USDAClassing office totals are reported on running bales, or the actual number ofbales produced. In terms of actual bale weights running bales tend to averageapproximately 500 pounds or 3-4 percent more than a statistical 480-pound baleequivalent.

      Whenconverting from running bales to statistical bales the total number of balesproduced will increase by 3-4 percent due to the conversion. To illustrate thisdifference the 4.15 million running bales classed so far at Lubbock and Lamesawould equate to approximately 4.32 million 480-pound statistical bales.

      Thefollowing table shows the district level detail from the January 2006 CropProduction report as released by TASS.

 

2005-crop Texas Upland Cotton District

Estimates, January 2006

Districts

Planted Acres

Harvested Acres

Yield

Per Acre

Production

Change

 

1,000 ac.

1,000 ac.

pounds

1,000 bales

bales

1-N *

900

790

899

1,480

30,000

1-S **

2,800

2,670

746

4,150

50,000

2-N

395

370

610

470

40,000

2-S

525

490

539

550

40,000

4

115

105

594

130

0

7

175

150

704

220

10,000

8-N

80

75

800

125

5,000

8-S

370

345

584

420

-30,000

9

245

240

580

290

-10,000

10-S

185

165

567

195

-20,000

Other districts

110

100

816

170

-15,000

STATE

5,900

5,500

716

8,200

100,000

Source: Texas Agricultural Statistics Service

*TASS District 1-N, Northern High Plains, includesthe following 23 counties: Armstrong, Briscoe, Carson, Castro, Dallam, DeafSmith, Floyd, Gray, Hale, Hansford, Hartley, Hemphill, Hutchinson, Lipscomb,Moore, Ochiltree, Oldham, Parmer, Potter, Randall, Roberts, Sherman, andSwisher.

**TASS District 1-S, Southern High Plains, includesthe following 16 counties: Andrews, Bailey, Cochran, Crosby, Dawson, Gaines,Glasscock, Hockley, Howard, Lamb, Lubbock, Lynn, Martin, Midland, Terry, andYoakum.


High Plains Production ConferencesOffer
Education/CEU Opportunities for Producers

      Helpingfarmers stay up on the latest trends in crop production, marketing, andmanagement ideas is the number one goal of High Plains crop productionconferences.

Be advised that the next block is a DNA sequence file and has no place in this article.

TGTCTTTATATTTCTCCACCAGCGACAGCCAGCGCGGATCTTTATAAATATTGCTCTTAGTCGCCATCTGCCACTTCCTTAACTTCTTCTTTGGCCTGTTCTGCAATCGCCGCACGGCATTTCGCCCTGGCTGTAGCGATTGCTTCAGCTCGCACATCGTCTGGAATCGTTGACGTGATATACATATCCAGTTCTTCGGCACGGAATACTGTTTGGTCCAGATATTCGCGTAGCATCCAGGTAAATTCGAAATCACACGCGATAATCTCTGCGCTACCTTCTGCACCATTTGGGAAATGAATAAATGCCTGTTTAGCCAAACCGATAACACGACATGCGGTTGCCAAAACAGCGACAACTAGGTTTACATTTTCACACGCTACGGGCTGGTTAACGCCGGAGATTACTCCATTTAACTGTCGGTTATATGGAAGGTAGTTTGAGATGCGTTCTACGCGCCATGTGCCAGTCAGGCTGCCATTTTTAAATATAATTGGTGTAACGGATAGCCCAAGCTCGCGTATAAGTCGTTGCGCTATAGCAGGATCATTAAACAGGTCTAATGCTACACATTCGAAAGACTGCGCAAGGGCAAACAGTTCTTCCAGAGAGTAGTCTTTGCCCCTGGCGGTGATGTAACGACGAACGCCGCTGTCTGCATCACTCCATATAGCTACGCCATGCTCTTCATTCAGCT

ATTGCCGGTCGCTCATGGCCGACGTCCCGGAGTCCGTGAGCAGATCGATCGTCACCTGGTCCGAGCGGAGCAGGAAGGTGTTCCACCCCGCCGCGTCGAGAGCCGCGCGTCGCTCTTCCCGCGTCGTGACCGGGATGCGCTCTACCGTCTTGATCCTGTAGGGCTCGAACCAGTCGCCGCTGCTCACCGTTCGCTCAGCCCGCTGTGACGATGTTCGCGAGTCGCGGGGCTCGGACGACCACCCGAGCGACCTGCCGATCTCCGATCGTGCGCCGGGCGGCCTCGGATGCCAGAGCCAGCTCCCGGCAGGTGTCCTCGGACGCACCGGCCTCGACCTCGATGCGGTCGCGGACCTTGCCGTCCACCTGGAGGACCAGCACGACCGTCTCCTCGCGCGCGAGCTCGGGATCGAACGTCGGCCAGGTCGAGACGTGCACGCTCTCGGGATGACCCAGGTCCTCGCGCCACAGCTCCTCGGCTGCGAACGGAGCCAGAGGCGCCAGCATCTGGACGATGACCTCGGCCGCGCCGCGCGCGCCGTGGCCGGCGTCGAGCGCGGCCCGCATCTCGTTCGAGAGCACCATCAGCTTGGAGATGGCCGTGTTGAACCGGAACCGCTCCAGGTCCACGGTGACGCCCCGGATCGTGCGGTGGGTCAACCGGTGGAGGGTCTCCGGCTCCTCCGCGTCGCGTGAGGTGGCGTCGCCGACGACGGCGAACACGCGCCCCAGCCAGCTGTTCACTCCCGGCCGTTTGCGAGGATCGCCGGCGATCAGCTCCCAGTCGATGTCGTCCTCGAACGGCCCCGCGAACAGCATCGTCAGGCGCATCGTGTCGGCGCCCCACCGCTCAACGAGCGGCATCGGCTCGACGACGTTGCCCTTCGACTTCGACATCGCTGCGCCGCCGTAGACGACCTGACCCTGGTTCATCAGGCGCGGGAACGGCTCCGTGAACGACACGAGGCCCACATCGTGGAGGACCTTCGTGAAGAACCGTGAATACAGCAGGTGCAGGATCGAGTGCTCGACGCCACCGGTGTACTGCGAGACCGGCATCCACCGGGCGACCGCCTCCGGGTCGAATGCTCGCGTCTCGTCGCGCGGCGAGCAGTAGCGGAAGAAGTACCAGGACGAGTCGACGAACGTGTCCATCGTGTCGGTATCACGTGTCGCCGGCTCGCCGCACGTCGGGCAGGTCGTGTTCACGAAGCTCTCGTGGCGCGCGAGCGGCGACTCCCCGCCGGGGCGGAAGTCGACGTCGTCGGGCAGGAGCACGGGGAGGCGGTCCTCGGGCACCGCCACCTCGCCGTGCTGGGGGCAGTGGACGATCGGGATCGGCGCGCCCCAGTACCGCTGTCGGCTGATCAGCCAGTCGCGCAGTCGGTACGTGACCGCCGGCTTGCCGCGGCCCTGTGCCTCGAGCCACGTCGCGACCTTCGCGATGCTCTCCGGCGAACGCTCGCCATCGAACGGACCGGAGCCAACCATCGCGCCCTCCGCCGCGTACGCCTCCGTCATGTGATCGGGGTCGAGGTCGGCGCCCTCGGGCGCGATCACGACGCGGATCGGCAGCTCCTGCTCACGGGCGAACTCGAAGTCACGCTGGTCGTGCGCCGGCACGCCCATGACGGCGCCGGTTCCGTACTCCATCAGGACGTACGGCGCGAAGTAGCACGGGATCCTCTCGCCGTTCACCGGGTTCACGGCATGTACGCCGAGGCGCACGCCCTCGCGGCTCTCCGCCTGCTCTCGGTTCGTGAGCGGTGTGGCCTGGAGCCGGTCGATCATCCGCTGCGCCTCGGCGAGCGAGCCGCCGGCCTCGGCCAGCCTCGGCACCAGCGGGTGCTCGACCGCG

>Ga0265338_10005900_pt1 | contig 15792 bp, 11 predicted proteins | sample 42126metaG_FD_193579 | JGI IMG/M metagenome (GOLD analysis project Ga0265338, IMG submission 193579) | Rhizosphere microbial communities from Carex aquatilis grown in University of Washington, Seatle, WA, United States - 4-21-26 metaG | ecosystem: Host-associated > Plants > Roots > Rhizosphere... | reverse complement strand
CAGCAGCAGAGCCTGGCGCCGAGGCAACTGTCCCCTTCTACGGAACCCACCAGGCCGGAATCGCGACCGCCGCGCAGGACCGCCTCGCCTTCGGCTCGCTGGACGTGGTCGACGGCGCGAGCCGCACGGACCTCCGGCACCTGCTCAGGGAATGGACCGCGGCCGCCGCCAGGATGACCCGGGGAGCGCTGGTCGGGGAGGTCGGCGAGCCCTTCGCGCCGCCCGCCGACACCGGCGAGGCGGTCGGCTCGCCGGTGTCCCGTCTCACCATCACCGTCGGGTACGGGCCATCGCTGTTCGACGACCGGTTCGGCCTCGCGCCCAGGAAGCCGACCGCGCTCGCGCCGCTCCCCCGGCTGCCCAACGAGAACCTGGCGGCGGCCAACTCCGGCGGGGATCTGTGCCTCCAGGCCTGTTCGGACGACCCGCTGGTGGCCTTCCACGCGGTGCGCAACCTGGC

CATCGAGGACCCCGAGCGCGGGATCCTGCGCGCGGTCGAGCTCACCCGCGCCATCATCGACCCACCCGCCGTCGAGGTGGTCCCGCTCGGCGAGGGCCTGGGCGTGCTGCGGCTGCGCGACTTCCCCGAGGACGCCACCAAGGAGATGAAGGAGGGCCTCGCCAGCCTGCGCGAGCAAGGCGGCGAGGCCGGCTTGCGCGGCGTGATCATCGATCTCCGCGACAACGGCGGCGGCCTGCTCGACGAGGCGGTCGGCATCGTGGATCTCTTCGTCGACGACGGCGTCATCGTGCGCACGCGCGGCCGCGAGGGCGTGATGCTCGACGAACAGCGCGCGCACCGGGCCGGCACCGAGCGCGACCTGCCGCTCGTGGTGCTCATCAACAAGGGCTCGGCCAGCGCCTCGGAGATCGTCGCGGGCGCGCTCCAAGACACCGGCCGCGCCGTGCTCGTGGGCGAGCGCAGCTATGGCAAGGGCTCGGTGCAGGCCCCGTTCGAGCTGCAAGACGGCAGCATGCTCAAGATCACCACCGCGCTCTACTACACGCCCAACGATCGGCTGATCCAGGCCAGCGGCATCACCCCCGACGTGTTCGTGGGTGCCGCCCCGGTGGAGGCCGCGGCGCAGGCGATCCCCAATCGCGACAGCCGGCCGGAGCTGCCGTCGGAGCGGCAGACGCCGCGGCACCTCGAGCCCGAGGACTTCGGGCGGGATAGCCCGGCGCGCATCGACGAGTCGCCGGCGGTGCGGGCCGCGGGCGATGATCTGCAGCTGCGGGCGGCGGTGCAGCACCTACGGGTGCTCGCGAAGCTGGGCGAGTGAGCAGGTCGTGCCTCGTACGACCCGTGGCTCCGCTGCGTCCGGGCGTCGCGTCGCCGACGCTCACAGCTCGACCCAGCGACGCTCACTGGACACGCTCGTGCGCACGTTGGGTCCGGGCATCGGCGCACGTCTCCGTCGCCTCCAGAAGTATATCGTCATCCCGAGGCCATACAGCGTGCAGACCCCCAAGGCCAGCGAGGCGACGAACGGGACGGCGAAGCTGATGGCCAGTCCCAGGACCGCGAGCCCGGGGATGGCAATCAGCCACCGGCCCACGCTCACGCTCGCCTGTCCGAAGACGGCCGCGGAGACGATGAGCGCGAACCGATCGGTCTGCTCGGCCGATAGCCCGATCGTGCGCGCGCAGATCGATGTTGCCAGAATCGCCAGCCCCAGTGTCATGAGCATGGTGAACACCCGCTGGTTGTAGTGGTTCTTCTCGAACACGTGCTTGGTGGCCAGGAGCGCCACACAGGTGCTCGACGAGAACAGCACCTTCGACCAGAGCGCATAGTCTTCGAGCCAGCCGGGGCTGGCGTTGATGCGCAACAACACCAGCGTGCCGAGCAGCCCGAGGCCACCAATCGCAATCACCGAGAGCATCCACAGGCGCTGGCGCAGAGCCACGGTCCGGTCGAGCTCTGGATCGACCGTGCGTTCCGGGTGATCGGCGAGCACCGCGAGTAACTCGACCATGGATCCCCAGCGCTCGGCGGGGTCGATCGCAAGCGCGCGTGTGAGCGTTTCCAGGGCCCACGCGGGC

Sponsoredby Texas Cooperative Extension, the Conferences offer valuable production informationfor producers entering the 2006 growing season.

      Conferencesare scheduled at multiple locations throughout the area to provide growers anopportunity to receive this information without having to travel too far fromhome.

      Byattending the conferences producers can also earn continuing education units(CEUs) necessary to maintain private and commercial applicator licenses.

      Thisyear's conference dates and locations are:

 

January 17

 

Caprock Cotton Conference, 8:00 a.m.,

 

Plains Baptist Assembly, 9 miles south of Floydada on Highway 62. There is a $25.00 registration fee.

 

For more information contact Steve Davis, Crosby County EA-IPM, at 806-675-2426 or J.D. Ragland, Floyd CEA-AG, at 806-983-4912.

January 25

Muleshoe Crop Conference.

 

For more information contact Curtis Preston, Bailey CEA-AG, at 806-272-4584.

January 26

Southern Mesa Ag Conference, 8:00 a.m.,

 

Dawson County Annex Bldg., 609 North 1st Street, Lamesa. Early $20.00 registration can be mailed to Texas Cooperative Extension, P.O. Box 1268, Lamesa, TX 79331. Registration at the door is $25.00

 

For more information contact Jeff Wyatt, Dawson CEA-AG, at 806-872-7539.

February 7

South Plains Ag Conference, 8:00 a.m.,

 

Nikki Vinson Youth Center, 110 W. Hill, Brownfield.

 

For more information contact Chris Bishop, Terry CEA-AG, at 806-637-4060.

February 10

Hale/Swisher Crops Conference, 9:00 a.m.,

 

Ollie Liner Center, Plainview. A total of 5 CEU credits will be available to licensed pesticide applicators at the meeting.

 

For more information contact Michael Dollie, Hale CEA-AG, at 806-291-5267.